Syrian opposition assesses peace talks
A delegation from Syria's main opposition group has flown to Geneva to assess whether to join Damascus government officials in United Nations-brokered peace talks, an opposition representative says.
The 17-strong team included the head of the Saudi-backed Higher Negotiation Committee (HNC), which includes political and militant opponents of Syrian President Bashar al-Assad in the country's five-year civil war.
The HNC has said it wants to discuss humanitarian issues including a stop to Russian and Syrian government bombing before engaging in the peace talks that started on Friday in Geneva (local time).
Russian air strikes on Syria have killed nearly 1400 civilians since Moscow started its aerial campaign nearly four months ago, monitoring group, the Syrian Observatory for Human Rights, said on Saturday.
"We are going to Geneva to put to the test the seriousness of the international community in its promises to the Syrian people and to also test the seriousness of the regime in implementing its humanitarian obligations," Riyad Naasan Agha said.
"We want to show the world our seriousness in moving towards negotiations to find a political solution," he told Reuters.
French Foreign Minister Laurent Fabius said on Saturday the Geneva talks must ensure human rights are upheld as participants work towards a political transition in Syria.
"Humanitarian law must be respected and the objective of a political transition actively pursued to enable the talks to succeed," Fabius said.
Russian Deputy Foreign Minister Gennady Gatilov has said no direct talks were expected in Geneva, only proxy talks.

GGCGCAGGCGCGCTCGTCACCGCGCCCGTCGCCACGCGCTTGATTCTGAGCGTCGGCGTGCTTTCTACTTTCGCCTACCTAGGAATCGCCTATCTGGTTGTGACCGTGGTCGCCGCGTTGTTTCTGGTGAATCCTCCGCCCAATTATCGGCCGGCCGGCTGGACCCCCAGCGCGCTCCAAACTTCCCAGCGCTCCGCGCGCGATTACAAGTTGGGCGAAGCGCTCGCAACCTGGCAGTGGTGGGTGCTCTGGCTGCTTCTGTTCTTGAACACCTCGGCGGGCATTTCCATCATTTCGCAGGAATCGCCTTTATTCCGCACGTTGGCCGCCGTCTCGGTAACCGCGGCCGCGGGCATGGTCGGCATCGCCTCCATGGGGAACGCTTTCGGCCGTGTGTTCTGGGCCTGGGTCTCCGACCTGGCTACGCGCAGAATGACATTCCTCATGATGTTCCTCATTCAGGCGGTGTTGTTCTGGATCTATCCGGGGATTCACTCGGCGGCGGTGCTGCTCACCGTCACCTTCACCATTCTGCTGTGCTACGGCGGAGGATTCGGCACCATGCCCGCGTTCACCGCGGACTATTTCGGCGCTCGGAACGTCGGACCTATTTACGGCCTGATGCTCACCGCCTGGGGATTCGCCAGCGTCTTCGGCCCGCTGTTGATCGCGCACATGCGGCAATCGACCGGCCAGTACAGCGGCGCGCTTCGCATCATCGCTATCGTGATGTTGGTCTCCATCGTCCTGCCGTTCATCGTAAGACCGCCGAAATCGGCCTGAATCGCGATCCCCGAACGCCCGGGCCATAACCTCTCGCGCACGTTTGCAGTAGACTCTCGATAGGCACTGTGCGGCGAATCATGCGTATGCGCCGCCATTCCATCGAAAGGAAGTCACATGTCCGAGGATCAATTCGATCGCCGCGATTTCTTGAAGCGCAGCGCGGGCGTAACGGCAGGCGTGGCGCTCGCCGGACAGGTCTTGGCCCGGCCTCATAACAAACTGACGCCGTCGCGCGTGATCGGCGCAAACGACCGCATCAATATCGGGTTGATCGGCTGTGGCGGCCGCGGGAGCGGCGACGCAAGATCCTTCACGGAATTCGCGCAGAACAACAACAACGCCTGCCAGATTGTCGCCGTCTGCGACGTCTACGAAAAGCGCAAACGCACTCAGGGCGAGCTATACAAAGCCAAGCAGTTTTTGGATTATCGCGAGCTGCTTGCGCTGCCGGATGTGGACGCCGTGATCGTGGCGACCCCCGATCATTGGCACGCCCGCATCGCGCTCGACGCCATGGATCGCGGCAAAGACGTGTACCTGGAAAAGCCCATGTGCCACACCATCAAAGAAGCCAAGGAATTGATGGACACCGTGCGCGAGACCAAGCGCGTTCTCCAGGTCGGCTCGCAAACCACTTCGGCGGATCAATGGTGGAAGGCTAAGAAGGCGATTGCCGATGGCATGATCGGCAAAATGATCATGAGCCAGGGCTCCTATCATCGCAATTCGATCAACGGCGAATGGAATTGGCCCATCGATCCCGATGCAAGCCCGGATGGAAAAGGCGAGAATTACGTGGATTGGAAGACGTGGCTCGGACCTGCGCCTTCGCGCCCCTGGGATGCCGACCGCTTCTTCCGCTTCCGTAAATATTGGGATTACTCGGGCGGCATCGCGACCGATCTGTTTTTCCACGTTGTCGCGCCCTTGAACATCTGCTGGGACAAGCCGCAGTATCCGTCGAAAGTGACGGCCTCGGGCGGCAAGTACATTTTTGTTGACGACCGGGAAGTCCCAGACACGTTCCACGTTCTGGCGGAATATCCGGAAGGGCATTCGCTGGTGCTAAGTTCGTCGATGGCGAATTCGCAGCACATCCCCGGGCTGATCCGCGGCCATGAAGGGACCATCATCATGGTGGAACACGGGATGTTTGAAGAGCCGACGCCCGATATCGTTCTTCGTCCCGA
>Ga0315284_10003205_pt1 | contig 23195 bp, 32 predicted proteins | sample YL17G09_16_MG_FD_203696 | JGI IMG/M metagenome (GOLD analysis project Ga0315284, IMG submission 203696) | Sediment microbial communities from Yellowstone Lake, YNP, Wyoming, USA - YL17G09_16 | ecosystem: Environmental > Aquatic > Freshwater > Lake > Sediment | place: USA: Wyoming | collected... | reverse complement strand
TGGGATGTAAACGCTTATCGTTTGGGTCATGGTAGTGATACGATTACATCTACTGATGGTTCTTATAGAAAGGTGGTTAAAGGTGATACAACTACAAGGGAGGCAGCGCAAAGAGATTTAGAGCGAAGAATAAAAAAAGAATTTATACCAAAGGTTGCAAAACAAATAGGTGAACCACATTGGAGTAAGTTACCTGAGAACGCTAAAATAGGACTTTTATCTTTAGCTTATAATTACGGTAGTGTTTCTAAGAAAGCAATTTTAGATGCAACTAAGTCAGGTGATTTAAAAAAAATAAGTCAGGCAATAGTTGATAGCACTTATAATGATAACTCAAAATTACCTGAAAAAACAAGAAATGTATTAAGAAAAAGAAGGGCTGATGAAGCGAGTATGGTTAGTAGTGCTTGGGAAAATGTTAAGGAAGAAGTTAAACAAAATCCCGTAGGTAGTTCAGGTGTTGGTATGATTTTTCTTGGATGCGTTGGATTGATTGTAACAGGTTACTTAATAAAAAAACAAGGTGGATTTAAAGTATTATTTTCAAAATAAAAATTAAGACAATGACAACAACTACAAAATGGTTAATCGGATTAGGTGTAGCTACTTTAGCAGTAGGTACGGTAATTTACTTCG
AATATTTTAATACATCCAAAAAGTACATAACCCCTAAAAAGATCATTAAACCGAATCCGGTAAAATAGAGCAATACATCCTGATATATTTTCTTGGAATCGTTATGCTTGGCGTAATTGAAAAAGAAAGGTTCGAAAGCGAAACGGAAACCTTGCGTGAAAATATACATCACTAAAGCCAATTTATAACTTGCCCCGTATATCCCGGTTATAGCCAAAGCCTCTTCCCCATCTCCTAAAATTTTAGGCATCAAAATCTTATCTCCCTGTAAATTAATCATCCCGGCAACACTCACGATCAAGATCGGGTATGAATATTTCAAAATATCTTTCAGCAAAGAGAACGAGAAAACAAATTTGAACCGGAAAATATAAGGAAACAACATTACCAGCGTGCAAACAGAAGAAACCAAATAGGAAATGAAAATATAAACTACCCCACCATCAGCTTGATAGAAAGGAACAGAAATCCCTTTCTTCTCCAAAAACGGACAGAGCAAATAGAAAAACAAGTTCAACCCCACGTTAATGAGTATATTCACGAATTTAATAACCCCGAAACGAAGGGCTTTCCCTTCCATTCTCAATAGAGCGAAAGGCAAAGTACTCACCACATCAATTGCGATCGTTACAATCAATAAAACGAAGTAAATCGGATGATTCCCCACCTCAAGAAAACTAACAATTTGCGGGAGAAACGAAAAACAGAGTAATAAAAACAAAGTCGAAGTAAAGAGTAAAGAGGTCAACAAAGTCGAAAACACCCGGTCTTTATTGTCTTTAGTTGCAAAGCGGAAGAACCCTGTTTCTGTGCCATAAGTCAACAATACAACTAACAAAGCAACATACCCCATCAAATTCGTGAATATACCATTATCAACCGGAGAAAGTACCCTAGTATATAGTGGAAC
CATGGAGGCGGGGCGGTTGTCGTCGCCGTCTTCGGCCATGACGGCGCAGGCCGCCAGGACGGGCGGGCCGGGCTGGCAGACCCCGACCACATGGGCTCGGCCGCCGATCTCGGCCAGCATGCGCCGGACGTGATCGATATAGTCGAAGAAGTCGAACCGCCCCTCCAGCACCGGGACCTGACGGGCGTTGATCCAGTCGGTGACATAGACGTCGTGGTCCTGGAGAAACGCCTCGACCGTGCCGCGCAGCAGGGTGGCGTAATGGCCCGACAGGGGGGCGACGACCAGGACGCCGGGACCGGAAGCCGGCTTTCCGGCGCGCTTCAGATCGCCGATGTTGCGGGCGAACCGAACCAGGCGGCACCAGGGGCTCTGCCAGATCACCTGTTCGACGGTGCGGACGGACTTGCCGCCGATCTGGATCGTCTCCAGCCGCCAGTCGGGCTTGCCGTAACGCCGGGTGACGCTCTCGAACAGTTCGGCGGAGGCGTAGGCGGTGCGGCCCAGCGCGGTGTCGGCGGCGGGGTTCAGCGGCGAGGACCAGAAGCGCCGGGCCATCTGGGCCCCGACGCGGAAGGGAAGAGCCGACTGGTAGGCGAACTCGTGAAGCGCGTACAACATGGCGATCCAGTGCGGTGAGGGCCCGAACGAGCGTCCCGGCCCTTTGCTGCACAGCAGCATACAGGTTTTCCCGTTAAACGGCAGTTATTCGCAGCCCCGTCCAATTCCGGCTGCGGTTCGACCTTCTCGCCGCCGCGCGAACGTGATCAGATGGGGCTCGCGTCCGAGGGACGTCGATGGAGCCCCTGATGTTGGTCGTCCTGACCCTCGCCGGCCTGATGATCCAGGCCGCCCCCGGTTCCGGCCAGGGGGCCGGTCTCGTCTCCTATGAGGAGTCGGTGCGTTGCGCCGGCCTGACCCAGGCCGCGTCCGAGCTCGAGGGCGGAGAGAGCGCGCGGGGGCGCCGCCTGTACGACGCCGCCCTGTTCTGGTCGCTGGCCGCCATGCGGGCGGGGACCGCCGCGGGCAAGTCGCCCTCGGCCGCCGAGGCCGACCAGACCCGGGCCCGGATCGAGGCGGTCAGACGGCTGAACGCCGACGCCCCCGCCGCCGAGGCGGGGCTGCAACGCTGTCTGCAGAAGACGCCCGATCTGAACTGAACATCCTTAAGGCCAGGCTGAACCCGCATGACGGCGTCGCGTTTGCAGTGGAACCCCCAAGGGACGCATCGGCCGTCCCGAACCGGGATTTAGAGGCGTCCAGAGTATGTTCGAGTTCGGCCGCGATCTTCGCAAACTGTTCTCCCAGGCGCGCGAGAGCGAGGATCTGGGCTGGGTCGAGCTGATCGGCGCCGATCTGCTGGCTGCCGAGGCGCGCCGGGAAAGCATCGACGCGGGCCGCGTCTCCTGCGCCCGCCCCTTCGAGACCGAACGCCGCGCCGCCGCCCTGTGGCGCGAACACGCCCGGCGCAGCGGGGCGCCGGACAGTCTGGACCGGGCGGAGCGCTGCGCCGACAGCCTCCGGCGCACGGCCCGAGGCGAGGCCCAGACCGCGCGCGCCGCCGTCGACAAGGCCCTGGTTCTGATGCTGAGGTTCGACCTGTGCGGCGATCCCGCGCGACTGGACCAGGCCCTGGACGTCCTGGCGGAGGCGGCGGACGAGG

Gatilov said there were no preconditions for the Syrian talks and that Moscow welcomed the decision by Syrian opposition coordinator, Riad Hijab, to take part in talks in Geneva.
The UN earlier said the aim would be six months of talks, first seeking a ceasefire, later working toward a political settlement to a war that has killed more than 250,000 people, driven more than 10 million from their homes and drawn in global powers
German Foreign Minister Frank-Walter Steinmeier said the negotiations would be test of intentions.
"Only at the negotiating table will it become clear if both sides are prepared to make painful compromises so that the killing stops and Syrians have a chance of a better future in their own country."
The HNC's demands include allowing aid convoys into rebel-held besieged areas where tens of thousands are living in dire conditions, Agha said.
He said the opposition delegation would not call for a complete cessation of hostilities but would demand an end to "the indiscriminate shelling of markets, hospitals and schools by the regime and its Russian backers".
Russia and Syria deny targeting civilians, saying they take great care to avoid bombing residential areas.